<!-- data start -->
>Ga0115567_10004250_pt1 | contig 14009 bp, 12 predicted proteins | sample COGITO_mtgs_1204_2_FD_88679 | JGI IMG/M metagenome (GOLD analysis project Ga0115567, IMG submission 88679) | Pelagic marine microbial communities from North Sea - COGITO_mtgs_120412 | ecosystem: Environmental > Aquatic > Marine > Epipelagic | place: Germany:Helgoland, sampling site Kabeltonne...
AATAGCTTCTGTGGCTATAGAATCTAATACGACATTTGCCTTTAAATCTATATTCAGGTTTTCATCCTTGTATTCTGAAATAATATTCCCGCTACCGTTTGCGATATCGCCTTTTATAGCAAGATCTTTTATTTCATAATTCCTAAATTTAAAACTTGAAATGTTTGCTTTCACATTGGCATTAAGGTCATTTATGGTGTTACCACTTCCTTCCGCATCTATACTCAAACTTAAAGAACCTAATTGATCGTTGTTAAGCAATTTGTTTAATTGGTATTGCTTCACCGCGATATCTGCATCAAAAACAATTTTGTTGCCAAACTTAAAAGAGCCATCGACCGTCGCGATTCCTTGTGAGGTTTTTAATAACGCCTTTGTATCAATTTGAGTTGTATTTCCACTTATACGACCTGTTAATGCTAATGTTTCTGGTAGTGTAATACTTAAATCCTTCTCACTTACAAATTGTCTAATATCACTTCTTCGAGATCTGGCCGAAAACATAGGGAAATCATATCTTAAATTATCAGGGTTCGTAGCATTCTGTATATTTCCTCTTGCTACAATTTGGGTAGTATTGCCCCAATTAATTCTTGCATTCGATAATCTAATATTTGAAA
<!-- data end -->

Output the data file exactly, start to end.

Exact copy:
>Ga0115567_10004250_pt1 | contig 14009 bp, 12 predicted proteins | sample COGITO_mtgs_1204_2_FD_88679 | JGI IMG/M metagenome (GOLD analysis project Ga0115567, IMG submission 88679) | Pelagic marine microbial communities from North Sea - COGITO_mtgs_120412 | ecosystem: Environmental > Aquatic > Marine > Epipelagic | place: Germany:Helgoland, sampling site Kabeltonne...
AATAGCTTCTGTGGCTATAGAATCTAATACGACATTTGCCTTTAAATCTATATTCAGGTTTTCATCCTTGTATTCTGAAATAATATTCCCGCTACCGTTTGCGATATCGCCTTTTATAGCAAGATCTTTTATTTCATAATTCCTAAATTTAAAACTTGAAATGTTTGCTTTCACATTGGCATTAAGGTCATTTATGGTGTTACCACTTCCTTCCGCATCTATACTCAAACTTAAAGAACCTAATTGATCGTTGTTAAGCAATTTGTTTAATTGGTATTGCTTCACCGCGATATCTGCATCAAAAACAATTTTGTTGCCAAACTTAAAAGAGCCATCGACCGTCGCGATTCCTTGTGAGGTTTTTAATAACGCCTTTGTATCAATTTGAGTTGTATTTCCACTTATACGACCTGTTAATGCTAATGTTTCTGGTAGTGTAATACTTAAATCCTTCTCACTTACAAATTGTCTAATATCACTTCTTCGAGATCTGGCCGAAAACATAGGGAAATCATATCTTAAATTATCAGGGTTCGTAGCATTCTGTATATTTCCTCTTGCTACAATTTGGGTAGTATTGCCCCAATTAATTCTTGCATTCGATAATCTAATATTTGAAA